• Logic. This branch also constitutes a formal science, akin to math, which studies the principles of demonstration, validation and invalidation of thought, as well as the notion of truth, fallacy, paradox, etc.
  • Ethics. Also known as philosophy moral, focuses your interest on conduct human, and tries to define or understand concepts such as good, bad, moral, immoral, and even some more difficult such as happiness, the virtue and duty.
  • Esthetic. The branch of philosophy concerned with understanding beauty and beauty, its essence and its way of perceiving itself.
  • Political philosophy. This branch focuses on the study of the relationships between the human being and the community, encompassing ideas such as those of government, Condition, society, law, Liberty, equality, Justice, etc. It is essential for political science, for example.
  • Philosophy of language.This branch is dedicated to the study of language, both in its fundamental and basic concepts (meaning, signifier, reference, etc.), as in its uses (pragmatics, translation, etc.), as well as its relationships with thought.
  • Philosophy of the mind. Also called philosophy of the spirit, it tries to understand the human mind itself through itself, dwelling on complex issues such as emotions, feelings, dreams, thoughts and emotions. beliefs.

Differences with scientific knowledge

Some great scientists like Galileo Galilei were also philosophers.

Scientific knowledge is the object of study, organization and debate of philosophy, understood as the mother of all Sciences, since it was once the only tool available to humanity to understand the laws that govern the world, many of which today are day they are the object of the different branches of the science (chemistry, physical, etc.).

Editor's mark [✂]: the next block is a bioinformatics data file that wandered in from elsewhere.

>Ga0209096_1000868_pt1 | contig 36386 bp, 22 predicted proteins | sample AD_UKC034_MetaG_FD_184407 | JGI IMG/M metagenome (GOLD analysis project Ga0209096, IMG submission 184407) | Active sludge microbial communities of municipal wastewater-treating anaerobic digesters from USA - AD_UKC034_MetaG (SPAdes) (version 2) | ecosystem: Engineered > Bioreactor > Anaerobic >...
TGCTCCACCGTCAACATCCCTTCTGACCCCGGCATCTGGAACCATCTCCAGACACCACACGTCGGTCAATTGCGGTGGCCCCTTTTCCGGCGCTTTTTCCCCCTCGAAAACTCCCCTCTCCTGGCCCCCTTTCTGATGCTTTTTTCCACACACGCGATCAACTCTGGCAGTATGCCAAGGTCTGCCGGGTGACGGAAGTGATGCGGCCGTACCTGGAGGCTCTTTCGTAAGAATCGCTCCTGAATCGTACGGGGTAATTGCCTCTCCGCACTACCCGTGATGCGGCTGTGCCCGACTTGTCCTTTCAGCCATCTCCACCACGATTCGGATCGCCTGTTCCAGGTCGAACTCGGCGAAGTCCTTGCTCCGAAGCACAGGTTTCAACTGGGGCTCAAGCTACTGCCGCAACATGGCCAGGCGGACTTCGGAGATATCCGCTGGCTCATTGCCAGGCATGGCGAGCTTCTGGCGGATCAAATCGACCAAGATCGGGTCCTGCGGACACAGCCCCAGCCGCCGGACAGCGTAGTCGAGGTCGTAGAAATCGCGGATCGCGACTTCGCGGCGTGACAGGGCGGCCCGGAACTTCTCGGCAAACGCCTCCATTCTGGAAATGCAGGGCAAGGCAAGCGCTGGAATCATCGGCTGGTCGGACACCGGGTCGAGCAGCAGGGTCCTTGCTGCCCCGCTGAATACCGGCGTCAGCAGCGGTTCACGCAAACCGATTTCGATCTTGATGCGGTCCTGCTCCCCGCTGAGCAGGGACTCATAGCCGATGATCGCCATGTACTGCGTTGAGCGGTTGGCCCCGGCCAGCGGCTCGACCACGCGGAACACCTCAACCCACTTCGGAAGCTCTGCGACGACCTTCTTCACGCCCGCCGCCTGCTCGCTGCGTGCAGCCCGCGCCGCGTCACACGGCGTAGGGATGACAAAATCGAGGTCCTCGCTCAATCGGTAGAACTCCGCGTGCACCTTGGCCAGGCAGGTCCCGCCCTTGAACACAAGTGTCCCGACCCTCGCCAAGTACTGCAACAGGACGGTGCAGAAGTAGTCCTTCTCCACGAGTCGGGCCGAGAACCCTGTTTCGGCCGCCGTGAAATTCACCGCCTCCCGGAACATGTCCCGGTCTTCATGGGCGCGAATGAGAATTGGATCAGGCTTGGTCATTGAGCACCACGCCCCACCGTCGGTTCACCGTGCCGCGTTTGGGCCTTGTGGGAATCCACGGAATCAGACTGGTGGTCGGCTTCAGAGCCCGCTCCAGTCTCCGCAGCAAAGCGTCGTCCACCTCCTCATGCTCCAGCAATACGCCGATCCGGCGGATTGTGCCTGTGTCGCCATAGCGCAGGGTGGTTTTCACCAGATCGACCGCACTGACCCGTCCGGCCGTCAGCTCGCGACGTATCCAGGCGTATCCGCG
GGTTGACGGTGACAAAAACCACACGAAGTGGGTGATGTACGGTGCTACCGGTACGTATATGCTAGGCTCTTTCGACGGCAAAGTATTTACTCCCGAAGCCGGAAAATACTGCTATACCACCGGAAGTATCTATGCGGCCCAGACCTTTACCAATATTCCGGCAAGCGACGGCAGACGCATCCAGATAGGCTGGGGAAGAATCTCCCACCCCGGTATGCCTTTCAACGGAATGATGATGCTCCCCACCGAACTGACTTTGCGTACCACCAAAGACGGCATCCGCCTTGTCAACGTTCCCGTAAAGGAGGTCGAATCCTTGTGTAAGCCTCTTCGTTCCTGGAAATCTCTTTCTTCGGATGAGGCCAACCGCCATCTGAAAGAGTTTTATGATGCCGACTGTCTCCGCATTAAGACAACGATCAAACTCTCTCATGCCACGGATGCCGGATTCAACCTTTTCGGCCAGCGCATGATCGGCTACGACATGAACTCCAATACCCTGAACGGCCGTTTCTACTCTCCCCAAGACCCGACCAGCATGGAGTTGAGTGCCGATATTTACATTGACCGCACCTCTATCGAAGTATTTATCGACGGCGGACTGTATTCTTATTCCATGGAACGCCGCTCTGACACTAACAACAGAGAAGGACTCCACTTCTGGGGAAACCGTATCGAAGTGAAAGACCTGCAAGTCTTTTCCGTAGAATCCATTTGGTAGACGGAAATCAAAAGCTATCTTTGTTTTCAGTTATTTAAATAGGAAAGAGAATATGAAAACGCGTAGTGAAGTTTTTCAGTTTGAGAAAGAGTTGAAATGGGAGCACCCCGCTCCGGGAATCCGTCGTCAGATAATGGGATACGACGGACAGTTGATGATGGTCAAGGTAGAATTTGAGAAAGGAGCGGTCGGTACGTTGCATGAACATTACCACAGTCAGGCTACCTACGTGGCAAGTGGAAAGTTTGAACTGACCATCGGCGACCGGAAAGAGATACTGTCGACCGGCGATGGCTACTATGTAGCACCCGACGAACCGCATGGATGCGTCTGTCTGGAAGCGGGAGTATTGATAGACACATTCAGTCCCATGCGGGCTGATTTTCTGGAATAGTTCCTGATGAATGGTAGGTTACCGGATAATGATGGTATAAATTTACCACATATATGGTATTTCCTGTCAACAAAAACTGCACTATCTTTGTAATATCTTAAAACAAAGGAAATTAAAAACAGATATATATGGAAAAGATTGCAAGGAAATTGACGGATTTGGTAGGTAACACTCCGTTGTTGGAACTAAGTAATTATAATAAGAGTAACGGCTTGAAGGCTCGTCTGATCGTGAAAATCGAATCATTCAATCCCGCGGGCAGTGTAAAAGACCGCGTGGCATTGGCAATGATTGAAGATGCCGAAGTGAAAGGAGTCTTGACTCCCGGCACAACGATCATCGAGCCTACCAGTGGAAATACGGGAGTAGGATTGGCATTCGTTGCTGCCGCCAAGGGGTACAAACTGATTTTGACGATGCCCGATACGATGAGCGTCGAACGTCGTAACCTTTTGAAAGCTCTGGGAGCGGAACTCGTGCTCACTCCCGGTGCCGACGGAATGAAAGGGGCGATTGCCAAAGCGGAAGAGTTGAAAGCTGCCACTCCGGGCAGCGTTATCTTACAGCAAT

However, there is a fundamental difference: scientific knowledge requires its verification and demonstration. In other words, to understand how a natural phenomenon occurs and find its fundamental laws, it is necessary to replicate it under controlled conditions.

On the other hand, philosophical knowledge does not require verifications, beyond the formal ones: that it obeys the logic and that the thread of deductions or inductions can be followed, understandable, and has no procedural errors or fallacies.

Other types of knowledge

Other forms of knowledge are the following:

  • Scientific knowledge. That which is derived from the application of scientific method to the different hypothesis that arise from the observation reality, in order to demonstrate through experiments what are the laws that govern the universe.
  • Empirical knowledge. One that is acquired through direct experience, repetition or participation, without requiring an approach to the abstract, but from the things themselves.
  • Intuitive insight. The one that is acquired without a reasoning formally, quickly and unconsciously, the result of often inexplicable processes.
  • Religious knowledge. One who is linked to the mystical and religious experience, that is, to the knowledge that studies the link between the human being and the divine.
!-- GDPR -->